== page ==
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ERISA eSolutions Video

HR eSolutions Video

How to Pass an ERISA Audit:


ERISA, which stands for the Employee Retirement Income Security Act, is a federal law regulating employer-sponsored group benefits. Nearly every employer, regardless of their size, is subject to ERISA if they offer even one employer-provided group benefit such as health, dental, vision, accidental death & dismemberment, disability, or group term life insurance; medical flexible spending account or health reimbursement account; wellness and employee assistance program; or any other benefit for which the employer contributes to the cost. The only exempt employers are churches and government entities. Besides requiring certain plan features, the law also mandates detailed reporting requirements, both to the Department of Labor and other government agencies and to employees and covered members under your policies. While ERISA was first enacted in 1974, recent changes under the Patient Protection and Affordable Care Act (PPACA) have added additional requirements and changed reporting deadlines.


If you offer any of the above-mentioned health and welfare benefits, you must meet specific requirements, specifications, and deadlines for plan documents under ERISA as well as under PPACA. The key ERISA and PPACA provisions are listed here and details of each follow:

  • distribute a written plan document and Summary Plan Description (SPD) for every health and welfare benefit and any voluntary benefit pre-taxed under a 125 plan to all plan participants including spouses and COBRA enrollees
  • distribute ERISA benefit notices to all eligible employees on enrollment and re-enrollment of your health plan,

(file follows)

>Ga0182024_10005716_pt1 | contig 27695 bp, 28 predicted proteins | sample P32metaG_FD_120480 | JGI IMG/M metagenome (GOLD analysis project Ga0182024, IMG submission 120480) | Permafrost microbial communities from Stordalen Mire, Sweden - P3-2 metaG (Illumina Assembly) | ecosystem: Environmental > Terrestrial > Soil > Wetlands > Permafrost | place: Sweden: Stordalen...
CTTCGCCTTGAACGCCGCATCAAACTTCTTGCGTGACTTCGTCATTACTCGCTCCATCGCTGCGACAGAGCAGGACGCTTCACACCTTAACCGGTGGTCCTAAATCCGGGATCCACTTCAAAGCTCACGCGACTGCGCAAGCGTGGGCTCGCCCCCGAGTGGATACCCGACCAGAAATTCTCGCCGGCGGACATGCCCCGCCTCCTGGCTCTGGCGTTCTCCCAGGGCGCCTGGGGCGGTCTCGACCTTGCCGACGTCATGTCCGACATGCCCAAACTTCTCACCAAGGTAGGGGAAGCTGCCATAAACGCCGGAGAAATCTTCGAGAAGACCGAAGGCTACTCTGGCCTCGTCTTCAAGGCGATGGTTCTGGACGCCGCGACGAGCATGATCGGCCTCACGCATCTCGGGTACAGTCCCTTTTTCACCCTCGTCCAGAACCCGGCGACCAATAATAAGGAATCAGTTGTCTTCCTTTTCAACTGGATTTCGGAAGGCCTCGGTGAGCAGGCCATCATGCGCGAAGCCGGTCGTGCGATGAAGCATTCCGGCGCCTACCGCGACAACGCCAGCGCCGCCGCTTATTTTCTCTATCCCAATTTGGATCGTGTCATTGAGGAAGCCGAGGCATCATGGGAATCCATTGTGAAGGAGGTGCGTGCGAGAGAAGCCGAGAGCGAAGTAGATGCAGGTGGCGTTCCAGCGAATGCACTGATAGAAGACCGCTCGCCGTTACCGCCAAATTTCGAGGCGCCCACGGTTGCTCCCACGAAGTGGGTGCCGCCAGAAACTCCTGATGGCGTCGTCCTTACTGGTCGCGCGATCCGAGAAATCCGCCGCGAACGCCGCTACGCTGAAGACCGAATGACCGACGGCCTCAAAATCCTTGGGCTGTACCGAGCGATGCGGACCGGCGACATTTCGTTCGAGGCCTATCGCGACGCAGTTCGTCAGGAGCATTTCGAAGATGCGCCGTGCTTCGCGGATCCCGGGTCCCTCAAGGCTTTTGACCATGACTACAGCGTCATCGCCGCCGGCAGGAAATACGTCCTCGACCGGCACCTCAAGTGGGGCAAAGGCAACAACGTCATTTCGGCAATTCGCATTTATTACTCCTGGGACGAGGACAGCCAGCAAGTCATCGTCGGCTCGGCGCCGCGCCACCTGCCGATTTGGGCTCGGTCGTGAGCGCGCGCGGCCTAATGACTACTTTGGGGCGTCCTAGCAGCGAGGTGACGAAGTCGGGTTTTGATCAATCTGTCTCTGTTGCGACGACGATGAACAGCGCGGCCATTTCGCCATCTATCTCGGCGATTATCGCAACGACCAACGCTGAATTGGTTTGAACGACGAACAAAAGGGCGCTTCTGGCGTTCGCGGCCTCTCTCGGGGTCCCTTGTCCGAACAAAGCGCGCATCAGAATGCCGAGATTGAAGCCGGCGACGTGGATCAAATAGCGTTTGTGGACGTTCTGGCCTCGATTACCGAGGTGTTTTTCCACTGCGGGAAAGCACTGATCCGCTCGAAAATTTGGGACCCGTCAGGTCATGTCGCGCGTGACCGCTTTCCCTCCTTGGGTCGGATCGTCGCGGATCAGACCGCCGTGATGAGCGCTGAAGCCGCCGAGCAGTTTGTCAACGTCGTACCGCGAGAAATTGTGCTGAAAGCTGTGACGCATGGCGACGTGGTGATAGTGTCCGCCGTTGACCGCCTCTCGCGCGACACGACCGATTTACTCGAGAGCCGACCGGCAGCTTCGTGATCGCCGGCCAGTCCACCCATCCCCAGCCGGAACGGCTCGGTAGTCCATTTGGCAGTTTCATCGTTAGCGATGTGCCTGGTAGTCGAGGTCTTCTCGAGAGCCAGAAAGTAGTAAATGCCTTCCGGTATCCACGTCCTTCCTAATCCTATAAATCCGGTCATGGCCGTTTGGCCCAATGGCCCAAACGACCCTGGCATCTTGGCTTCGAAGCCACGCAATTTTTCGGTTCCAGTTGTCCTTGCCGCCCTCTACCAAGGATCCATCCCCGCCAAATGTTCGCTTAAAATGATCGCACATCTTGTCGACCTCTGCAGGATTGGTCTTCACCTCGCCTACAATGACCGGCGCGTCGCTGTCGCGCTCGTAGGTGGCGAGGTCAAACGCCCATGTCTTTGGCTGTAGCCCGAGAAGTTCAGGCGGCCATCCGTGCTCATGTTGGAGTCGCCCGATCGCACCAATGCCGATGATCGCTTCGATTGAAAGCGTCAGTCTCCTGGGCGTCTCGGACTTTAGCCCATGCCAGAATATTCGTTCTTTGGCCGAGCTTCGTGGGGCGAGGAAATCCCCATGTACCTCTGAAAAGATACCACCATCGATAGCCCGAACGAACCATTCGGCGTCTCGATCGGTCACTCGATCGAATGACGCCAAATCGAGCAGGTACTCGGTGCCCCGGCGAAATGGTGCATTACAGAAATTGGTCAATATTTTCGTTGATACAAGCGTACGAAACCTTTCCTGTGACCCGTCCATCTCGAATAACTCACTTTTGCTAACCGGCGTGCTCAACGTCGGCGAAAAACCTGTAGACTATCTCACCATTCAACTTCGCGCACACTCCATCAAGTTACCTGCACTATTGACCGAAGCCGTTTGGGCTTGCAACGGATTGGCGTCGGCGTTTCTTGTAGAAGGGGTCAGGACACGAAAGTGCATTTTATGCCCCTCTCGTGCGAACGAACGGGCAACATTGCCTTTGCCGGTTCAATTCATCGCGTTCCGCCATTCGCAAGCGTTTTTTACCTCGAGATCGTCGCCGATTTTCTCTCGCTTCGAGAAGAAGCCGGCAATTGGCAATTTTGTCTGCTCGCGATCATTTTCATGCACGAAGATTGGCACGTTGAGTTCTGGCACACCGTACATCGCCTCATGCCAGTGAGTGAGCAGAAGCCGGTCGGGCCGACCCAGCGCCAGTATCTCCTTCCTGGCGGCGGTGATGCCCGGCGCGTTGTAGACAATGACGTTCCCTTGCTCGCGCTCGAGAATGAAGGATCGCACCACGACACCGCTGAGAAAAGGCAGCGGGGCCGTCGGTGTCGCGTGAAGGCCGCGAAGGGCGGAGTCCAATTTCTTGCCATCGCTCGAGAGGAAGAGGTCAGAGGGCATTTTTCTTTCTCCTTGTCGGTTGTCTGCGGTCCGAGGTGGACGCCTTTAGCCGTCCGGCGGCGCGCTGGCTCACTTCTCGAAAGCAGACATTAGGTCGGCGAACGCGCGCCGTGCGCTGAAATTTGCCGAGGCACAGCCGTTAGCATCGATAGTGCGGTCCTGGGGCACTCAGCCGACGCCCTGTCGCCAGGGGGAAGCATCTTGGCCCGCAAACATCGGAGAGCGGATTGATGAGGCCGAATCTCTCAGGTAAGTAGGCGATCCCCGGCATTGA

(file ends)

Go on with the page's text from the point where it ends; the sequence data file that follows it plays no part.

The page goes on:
notify participants of any change to a plan that materially affects the design or pricing,
  • file Form 5500 and all applicable schedules within 7 months after the plan year ends for each plan that has more than 100 participants (not just employees) on the first day of the plan year,
  • meet all fiduciary standards and plan terms,
  • establish a trust fund that holds the plan’s assets, if applicable,
  • establish a recordkeeping system to track contributions, benefit payments, maintain participant and beneficiary information, and to prepare reporting documents,
  •  provide a summary of benefits and a coverage explanation (SBC) and documentation of how and when it was distributed each year,
  • verify fiduciary bonding needs for individuals handling funds and other property of employee benefit plans like a 401(k) plan, if applicable.

The deadline for each requirement varies, depending on when your plan was enacted, whether it is grandfathered under PPACA, whether material changes have been made, and other exceptions. Copies of certain plan documents must be also available to participants and beneficiaries on written request. SPD and Wrap Requirements An employer must have a written Summary Plan Description (SPD) for each separate welfare benefit plan, informing participants of eligibility requirements, benefits, claims and appeals procedures, and rights under ERISA. Your insurers may provide some but not all information required for SPD compliance. It is a common mistake by employers to think the summary insurance information they receive from their insurance provider meets the SPD requirements.

A common approach is to combine all SPDs into one overall SPD Wrap notice, tying in the required ERISA language and simplifying the SPD notice process. A customized SPD Wrap must include the name of the plan, plan sponsor, plan administrator, plan year, employer tax identification number, type of welfare plan, type of administration, summary of the benefits, detailed description of plan benefits for group health plans, provider network availability for group health plans, procedures for Qualified Medical Child Support Orders (QMCCOS), COBRA rights, plan contributions, and claims procedures. A Statement of ERISA Rights is also required.

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